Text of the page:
HIV-Positive Aboriginal Women Receive Funding for Culturally Grounded Intervention Study

HIV-Positive Aboriginal Women, in partnership with Canadian Aboriginal AIDS Network (CAAN) and the University of Victoria, has received $1.2 million in funding from Canadian Institute of Health Research (CIHR) Institute of Aboriginal People’s Health to develop a culturally-­grounded and strength-­based intervention for HIV-positive Aboriginal women.

Marama Pala ofNew Zealand is the coordinator for the Canadian Aboriginal Aids Network (CAAN).

Marama Pala ofNew Zealand is the coordinator for the Canadian Aboriginal Aids Network (CAAN).

Visioning Health II (VH II) builds on the results of Visioning Health I (VH I): an arts-­informed and community-­based participatory research project that engaged HIV positive Aboriginal women as co-researchers to explore their experience of “health,” rather than illness, and the supporting role culture and gender plays.

Findings from this study revealed that health for HIV positive Aboriginal women is holistic, relational, and fundamentally about “feeling connected.” The study found that the process of participating in this project was, in itself, health enhancing. As one co-­researcher reported, Visioning Health is “damn good medicine.”

Visioning Health II is designed to counteract the predominance of research that highlights Aboriginal women’s needs, risks, vulnerabilities, and deficits by emphasizing the multiple ways in which HIV-positive Aboriginal women thrive, not just survive.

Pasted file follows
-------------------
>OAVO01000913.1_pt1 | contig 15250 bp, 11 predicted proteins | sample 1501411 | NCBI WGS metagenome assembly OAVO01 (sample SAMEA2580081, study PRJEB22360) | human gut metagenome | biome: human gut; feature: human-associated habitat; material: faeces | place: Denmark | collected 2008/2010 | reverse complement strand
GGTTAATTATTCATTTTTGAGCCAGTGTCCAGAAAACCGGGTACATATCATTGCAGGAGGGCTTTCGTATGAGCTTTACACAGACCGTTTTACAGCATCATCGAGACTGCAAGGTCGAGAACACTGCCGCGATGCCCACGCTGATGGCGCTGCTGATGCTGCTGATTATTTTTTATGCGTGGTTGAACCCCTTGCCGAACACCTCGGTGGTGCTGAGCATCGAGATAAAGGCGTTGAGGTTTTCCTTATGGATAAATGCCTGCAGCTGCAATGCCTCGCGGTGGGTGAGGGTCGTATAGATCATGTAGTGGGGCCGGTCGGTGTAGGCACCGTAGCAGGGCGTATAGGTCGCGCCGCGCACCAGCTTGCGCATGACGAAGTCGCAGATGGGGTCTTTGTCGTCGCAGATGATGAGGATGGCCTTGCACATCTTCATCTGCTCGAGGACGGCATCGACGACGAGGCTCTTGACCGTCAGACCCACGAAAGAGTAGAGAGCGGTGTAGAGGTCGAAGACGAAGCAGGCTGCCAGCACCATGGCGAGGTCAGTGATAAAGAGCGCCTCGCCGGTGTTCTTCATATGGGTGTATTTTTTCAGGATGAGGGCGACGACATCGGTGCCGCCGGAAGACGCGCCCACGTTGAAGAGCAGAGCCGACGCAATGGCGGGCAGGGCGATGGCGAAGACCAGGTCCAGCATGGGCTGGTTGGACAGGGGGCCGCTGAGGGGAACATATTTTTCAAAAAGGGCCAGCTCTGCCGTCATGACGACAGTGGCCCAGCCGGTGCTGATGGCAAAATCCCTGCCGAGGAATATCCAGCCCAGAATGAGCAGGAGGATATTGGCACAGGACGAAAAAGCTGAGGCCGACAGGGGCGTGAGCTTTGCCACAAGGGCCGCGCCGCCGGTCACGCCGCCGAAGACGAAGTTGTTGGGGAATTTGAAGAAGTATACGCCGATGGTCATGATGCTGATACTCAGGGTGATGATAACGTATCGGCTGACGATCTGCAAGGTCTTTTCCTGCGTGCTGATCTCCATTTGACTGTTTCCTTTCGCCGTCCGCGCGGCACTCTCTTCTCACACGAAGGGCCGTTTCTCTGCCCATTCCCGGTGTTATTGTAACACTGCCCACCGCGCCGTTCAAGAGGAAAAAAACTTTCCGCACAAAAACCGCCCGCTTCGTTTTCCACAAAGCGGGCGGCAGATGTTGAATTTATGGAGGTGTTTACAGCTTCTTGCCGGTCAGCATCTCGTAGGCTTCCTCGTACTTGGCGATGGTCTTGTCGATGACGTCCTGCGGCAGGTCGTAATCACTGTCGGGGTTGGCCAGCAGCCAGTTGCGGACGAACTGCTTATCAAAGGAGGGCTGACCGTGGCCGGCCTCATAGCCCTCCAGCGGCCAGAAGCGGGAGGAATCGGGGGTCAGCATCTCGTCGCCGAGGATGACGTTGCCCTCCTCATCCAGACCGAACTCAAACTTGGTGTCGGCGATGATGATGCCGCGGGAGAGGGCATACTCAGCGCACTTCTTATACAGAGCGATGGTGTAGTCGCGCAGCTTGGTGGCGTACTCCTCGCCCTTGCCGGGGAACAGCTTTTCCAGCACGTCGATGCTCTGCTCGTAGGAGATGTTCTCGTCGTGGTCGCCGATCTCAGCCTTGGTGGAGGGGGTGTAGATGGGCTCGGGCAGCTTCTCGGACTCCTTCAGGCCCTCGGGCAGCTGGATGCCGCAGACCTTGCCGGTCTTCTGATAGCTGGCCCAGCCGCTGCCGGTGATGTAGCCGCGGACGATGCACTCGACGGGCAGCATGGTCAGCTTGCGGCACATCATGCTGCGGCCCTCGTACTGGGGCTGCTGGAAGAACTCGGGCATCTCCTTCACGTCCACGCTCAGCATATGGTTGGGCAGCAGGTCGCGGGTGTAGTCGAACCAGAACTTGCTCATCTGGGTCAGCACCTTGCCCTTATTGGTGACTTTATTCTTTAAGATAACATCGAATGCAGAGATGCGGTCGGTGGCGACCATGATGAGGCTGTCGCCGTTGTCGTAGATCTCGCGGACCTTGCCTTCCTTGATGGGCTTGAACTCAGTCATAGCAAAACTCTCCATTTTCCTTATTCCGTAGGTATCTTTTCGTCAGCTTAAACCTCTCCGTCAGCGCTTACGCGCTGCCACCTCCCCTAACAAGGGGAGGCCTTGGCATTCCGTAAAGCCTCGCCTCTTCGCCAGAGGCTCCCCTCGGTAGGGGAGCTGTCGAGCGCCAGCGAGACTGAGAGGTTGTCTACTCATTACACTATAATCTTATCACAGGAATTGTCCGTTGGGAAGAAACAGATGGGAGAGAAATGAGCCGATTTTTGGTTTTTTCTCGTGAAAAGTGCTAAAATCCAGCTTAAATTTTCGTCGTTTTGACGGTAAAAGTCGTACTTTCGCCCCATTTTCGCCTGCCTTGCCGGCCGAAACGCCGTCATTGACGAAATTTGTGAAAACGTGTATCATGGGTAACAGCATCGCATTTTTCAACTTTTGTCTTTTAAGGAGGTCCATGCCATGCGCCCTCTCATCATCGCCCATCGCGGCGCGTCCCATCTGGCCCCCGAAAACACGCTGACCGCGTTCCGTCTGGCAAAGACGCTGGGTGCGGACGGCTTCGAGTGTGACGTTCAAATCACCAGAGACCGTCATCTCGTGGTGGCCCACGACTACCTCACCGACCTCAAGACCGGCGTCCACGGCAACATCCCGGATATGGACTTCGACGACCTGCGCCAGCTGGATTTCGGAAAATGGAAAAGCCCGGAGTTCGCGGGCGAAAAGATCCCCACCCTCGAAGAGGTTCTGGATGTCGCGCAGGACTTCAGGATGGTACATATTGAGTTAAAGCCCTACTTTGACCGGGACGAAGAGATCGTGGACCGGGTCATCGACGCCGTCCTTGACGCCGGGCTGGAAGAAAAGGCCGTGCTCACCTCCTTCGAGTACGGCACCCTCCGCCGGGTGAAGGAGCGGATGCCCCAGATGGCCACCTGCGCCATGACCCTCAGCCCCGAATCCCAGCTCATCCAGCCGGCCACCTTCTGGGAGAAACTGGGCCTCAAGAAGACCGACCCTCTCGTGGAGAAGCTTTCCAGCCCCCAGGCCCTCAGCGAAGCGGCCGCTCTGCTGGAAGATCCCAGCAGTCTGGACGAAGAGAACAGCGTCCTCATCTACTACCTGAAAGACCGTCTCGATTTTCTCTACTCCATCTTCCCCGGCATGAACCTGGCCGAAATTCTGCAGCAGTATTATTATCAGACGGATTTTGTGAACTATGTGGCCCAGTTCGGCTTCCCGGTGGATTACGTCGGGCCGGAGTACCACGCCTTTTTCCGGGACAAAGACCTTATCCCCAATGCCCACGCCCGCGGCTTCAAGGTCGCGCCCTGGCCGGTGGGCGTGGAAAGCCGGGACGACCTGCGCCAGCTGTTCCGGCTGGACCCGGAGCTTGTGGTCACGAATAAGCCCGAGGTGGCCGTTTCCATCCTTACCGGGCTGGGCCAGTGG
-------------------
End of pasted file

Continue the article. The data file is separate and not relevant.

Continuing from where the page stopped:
Visioning Health II will enable the research to expand to seven sites across Canada to better reflect the diversity of Aboriginal communities and to co-­create new knowledge on the meaning of health for HIV positive Aboriginal women that resists the pan-­Aboriginal approach typically taken when describing, exploring and addressing their experiences.

“The heart of Visioning Health II is the HIV positive Aboriginal women who are partners in the study. We are so excited to see women bringing strength to the circle by picking up their medicine bundles.” Doris Peltier, Women’s Leadership Coordinator of CAAN and co-­‐creator of Visioning Health. “Through this study, women who participate are discovering they are the medicine bundle, a gift of solution to their community. The medicine bundle represents our spiritual path.”

The goals of Visioning Health II are to conduct further research to capture knowledge on the meaning of health and how it intersects with gender and culture for HIV positive Aboriginal women, and to develop and test the Visioning Health model as a health promoting intervention.

Given the results of Visioning Health I, the research team anticipates that Visioning Health II could lead to significant changes to policy and programming that would focus more on strengths instead of deficits, thereby increasing women’s engagement in their own health. Women are central to community building and nation building, so the ripple effect of this study is expected to be far reaching.